Campus: CSU Northridge -- November 28, 2001

CSUN Receives $800,000 to Train Teachers in Science

Cal State Northridge has received more than $800,000 from the California State Post Secondary Education Commission to train teachers in science.

The three-year grant, from the commission's Eisenhower Professional Development Program, will fund "The Los Angeles Super-Funded Science Leader Initiative at Cal State Northridge, " which will provide science curriculum training for teachers in primarily low-performing schools with high percentages of underrepresented youngsters.

"What this funding allows us to do is provide teacher enhancement programs year round, and that's the key for successful implementation of the program in the classroom," said Steven Oppenheimer, a CSUN biology professor and one of five co-directors of the project.

Oppenheimer said the university has offered science training for teachers during the summer.

"But summer-only programs don't allow for immediate classroom implementation, and therefore are usually less successful," he said. "It's harder to carry on that excitement of a state-of-the-art lesson into a classroom if a substantial time has passed."

Oppenheimer said the timing of the grant is particularly fortuitous given recent reports that California's students ranked dead last among 40 states in a nationwide examination of their science literacy.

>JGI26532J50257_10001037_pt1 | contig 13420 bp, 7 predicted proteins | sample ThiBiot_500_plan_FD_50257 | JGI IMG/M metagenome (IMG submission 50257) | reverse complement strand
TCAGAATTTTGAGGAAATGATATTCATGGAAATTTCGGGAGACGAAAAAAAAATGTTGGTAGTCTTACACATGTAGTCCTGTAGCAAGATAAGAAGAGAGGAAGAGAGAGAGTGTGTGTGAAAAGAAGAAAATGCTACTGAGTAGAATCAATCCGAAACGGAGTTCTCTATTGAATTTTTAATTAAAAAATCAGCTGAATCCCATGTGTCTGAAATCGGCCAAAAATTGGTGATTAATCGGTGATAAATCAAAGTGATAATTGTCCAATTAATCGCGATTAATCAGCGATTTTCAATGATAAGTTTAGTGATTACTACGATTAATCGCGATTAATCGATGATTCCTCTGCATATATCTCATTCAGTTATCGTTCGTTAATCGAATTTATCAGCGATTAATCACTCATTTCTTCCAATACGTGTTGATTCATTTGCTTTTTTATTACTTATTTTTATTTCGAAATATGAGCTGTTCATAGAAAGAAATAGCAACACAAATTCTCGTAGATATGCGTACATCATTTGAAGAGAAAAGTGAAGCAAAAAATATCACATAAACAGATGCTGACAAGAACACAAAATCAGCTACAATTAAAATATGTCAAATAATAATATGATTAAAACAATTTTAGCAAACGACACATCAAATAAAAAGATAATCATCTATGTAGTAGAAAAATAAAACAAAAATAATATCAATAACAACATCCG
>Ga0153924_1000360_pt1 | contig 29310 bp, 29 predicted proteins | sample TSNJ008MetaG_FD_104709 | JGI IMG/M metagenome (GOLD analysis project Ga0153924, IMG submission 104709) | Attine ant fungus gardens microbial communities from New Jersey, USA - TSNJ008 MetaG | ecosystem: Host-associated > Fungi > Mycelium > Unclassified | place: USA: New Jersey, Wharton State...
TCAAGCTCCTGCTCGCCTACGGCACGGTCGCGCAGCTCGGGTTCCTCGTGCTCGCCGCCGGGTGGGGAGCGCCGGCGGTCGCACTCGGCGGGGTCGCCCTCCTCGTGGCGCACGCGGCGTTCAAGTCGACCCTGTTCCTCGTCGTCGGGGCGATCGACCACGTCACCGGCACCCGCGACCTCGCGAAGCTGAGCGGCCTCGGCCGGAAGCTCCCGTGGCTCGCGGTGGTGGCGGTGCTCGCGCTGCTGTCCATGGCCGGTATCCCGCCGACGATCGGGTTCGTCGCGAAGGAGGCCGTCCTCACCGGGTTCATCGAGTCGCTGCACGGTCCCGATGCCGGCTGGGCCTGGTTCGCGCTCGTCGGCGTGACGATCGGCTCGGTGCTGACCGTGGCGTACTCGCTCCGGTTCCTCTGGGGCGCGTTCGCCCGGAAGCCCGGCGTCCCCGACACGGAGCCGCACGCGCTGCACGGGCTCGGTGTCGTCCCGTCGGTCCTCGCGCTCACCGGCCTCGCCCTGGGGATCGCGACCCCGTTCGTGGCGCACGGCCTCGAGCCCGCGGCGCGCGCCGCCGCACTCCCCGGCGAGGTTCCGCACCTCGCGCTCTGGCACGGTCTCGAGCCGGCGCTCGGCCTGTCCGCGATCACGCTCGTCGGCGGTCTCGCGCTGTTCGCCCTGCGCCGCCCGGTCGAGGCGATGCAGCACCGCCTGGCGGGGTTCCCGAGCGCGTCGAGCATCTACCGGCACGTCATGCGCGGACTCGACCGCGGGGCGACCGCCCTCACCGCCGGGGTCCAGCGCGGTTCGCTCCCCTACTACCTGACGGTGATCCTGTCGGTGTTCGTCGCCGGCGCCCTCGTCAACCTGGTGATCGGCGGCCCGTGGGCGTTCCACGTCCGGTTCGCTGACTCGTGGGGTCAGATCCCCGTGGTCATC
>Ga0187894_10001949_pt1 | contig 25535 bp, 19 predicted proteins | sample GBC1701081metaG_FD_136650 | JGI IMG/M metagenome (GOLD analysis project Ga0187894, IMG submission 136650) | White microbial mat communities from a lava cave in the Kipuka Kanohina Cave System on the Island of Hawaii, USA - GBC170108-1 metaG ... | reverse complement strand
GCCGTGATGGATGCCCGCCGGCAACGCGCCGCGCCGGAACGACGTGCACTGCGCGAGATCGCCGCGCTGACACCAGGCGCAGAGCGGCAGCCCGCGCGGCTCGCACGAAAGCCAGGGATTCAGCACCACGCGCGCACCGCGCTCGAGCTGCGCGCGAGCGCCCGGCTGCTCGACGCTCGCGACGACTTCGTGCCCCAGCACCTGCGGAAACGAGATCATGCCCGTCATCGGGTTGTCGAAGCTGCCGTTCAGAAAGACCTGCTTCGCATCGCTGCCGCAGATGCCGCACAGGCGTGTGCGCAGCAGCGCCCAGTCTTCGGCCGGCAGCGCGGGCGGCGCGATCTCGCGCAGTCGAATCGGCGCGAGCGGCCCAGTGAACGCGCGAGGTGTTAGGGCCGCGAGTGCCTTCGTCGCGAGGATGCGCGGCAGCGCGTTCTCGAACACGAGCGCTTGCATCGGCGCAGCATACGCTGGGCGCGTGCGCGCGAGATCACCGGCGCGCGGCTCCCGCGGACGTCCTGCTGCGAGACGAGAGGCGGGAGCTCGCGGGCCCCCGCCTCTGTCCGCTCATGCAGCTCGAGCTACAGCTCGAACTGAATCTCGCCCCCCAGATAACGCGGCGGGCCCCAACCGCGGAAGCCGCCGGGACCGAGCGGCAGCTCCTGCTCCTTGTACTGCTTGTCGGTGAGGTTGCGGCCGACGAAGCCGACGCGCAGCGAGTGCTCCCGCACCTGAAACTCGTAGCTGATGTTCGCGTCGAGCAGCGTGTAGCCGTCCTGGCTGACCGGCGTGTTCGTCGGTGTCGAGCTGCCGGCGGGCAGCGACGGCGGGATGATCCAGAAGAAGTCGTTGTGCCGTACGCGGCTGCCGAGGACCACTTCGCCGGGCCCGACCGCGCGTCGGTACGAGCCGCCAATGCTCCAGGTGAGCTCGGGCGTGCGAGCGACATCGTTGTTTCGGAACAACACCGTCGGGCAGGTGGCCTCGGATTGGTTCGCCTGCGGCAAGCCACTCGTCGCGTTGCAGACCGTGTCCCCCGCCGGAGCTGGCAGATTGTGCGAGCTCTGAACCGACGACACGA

"I think that we are dealing with a crisis in science training as demonstrated by the scores on these exams," Oppenheimer said. "The security of this country is threatened because security is fully dependent on having the top scientists in the world. And if our science training is third rate, then our security is definitely threatened."

Oppenheimer said the Eisenhower grant is funding a program designed to help teachers make science exciting and something kids want to learn, while at the same time meeting the state's new science standards.

"Science can be exciting or science can be boring, depending on how it's taught," he said. "Our programs are designed to excite students about science. We have a lot of hands-on activities, a lot of experimental activities and a lot of discovery activities. We expect our program will become a national model for how to go about providing teacher enhancement programs that work."

Oppenheimer said the program will be working closely with the Los Angeles Unified School District officials in the San Fernando Valley to help teachers, many of whom have emergency credentials and no training in the sciences, learn how to make science fun.

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